PAKISTAN: Establishing Child Rights Commission

Iqbal Ahmed Detho

The debate around legislating child protection laws and creating institutional mechanisms has got sympathetic constituency both among public and policy makers after the gory incident of raping the children and making their videos in Kasur, Punjab.

Before this incident became public, Federal Government had moved a draft bill in the parliament for establishing National Commission on the Rights of the Child (NCRC), necessitated after the ratification of UN Convention on the Rights of Child (UN CRC) by Pakistan 25 years ago. After the passage of eighteenth amendment in 2010, child rights have become a provincial subject and Parliament can legislate only on such provincial subjects under article 144 (1). If one or more Provincial Assembly passes a resolution to the effect that Parliament may by law regulate any matter not enumerated in the federal legislative list, it shall be lawful for Parliament to pass an act for regulating that matter.

However, under the entry no. 3 and 32 of the Federal legislative list – I, it is the prerogative of the federation to enter into international treaties and agreements. Thus, compliance at the international level is also the duty of the federal government or state under international law. As per the, Vienna Convention on the law of Treaties (VCLT), 1969, Article 26, Pacta sunt Servenda “Every treaty in force is binding upon the parties to it and must be performed in good faith” (Principle of free consent and of good faith).

Earlier, the Government of Pakistan had established the National Human Rights Commission Act (2012), the National Commission on the Status of Women Act (2012), and proposed a draft for a National Commission on the Rights of Minorities, as necessitated by its international commitments under various treaties ratified and pledges made before becoming a member of the UN Human Rights Council in 2007 and its subsidiary bodies. Such rights bodies and commissions have also been formed at the provincial level in the wake of 18th Constitutional Amendment on the devolved subjects such as human rights, women rights, child rights, and minority rights, with the exception of Baluchistan Province i.e Sindh Human Rights Commission (2011), KP Child Rights Commission on Welfare and Development (2010), and Punjab Provincial Commission on Women Rights (2014).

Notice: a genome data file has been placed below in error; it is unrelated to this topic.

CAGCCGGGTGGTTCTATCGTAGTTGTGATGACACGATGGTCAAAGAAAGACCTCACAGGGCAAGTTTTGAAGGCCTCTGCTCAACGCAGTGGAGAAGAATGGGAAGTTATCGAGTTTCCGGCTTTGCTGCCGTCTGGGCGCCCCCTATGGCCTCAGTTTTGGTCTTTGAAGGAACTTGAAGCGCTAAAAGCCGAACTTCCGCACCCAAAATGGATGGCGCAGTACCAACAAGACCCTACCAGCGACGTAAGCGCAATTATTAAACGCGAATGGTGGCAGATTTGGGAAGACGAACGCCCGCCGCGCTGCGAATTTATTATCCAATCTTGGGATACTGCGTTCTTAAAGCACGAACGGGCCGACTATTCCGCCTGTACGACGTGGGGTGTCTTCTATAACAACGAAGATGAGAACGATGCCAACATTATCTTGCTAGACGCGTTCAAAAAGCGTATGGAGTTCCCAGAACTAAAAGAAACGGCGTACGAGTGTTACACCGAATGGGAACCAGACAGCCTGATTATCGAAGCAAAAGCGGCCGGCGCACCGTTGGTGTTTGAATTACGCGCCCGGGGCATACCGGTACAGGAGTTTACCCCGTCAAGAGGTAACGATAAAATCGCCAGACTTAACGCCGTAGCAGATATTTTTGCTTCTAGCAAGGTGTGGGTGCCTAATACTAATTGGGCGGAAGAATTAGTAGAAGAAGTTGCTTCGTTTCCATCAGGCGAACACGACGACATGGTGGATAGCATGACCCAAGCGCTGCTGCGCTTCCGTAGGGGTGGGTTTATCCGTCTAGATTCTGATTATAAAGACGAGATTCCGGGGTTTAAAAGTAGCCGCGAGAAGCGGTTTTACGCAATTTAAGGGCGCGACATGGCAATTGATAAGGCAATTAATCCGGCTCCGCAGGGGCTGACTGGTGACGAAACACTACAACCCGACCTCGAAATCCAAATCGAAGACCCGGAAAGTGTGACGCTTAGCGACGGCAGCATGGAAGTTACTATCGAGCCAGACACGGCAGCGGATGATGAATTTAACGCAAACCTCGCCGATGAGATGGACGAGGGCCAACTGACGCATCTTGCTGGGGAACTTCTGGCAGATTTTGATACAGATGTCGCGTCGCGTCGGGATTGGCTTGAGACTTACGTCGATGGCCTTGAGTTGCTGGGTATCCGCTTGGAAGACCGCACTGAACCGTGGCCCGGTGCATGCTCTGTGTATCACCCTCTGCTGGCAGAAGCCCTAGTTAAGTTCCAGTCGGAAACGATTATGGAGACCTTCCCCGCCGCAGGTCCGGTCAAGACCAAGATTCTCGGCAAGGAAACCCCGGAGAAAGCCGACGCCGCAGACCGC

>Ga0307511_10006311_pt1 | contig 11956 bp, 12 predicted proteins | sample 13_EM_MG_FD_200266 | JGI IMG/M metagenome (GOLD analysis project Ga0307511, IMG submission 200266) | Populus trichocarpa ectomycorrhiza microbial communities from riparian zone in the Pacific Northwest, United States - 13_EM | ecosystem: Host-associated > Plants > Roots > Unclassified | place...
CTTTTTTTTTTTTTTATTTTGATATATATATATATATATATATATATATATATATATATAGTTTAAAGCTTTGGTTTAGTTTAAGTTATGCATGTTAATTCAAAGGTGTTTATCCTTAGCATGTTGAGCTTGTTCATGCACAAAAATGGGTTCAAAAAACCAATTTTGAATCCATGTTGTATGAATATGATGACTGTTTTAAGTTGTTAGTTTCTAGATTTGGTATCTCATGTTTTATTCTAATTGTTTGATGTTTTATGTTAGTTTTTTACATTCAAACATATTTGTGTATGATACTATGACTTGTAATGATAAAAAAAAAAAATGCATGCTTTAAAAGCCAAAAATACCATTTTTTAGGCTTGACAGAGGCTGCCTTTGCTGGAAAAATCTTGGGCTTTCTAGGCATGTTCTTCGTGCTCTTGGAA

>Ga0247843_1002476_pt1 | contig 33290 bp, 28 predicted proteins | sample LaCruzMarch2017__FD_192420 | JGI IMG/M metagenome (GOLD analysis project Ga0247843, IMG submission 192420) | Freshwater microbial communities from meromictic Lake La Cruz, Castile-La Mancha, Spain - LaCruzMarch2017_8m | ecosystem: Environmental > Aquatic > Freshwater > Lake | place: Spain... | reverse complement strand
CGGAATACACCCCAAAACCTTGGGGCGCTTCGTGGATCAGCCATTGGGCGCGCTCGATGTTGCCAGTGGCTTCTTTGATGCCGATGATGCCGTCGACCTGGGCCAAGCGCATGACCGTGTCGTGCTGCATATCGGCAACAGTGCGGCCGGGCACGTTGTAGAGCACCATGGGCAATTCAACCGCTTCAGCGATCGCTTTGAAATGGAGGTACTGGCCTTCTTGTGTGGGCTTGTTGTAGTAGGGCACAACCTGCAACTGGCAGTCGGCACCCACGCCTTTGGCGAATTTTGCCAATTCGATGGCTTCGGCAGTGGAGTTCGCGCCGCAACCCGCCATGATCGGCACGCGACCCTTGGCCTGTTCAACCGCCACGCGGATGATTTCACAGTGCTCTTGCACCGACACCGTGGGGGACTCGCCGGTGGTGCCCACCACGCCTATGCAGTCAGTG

The primary purpose of such commissions is to monitor the implementation of respective theme or group rights at domestic level through promotion and protection measures, which includes the legislative, administrative and judicial actions by the respective governments.

The establishment of such commissions, which are called National Human Rights Institutions (NHRI) in the human rights parlance, is the primary protection mechanism for the promotion and protection of human rights in the countries. The UN has devised principles on assessing and how to enhance the effectiveness of such institutions and outcome, which are known as “Paris Principles”. These quasi-governmental institutions can play an effective role in monitoring the human rights situation, investigating human rights violations, and conducting a dialogue between public and authorities on human rights issues but it can be remembered that such institutions cannot be alternatives to the judiciary providing a legal redress.

In the light of the Paris Principles, there are three main issues with regard to effective functioning of the proposed National Child Rights Commission in Pakistan, which the draft bill is not adequately addressing.

It can be tested on three parameters for autonomy. First, the enabling law for the establishing commission should create its own cadre of officers, as proposed in the draft bill, is vague, and should not be dependent on the other branches of federal government, such as acquiring of staff and seeking assistance of investigating agencies and subjecting those staff to disciplinary measures governed by Civil Servants Act.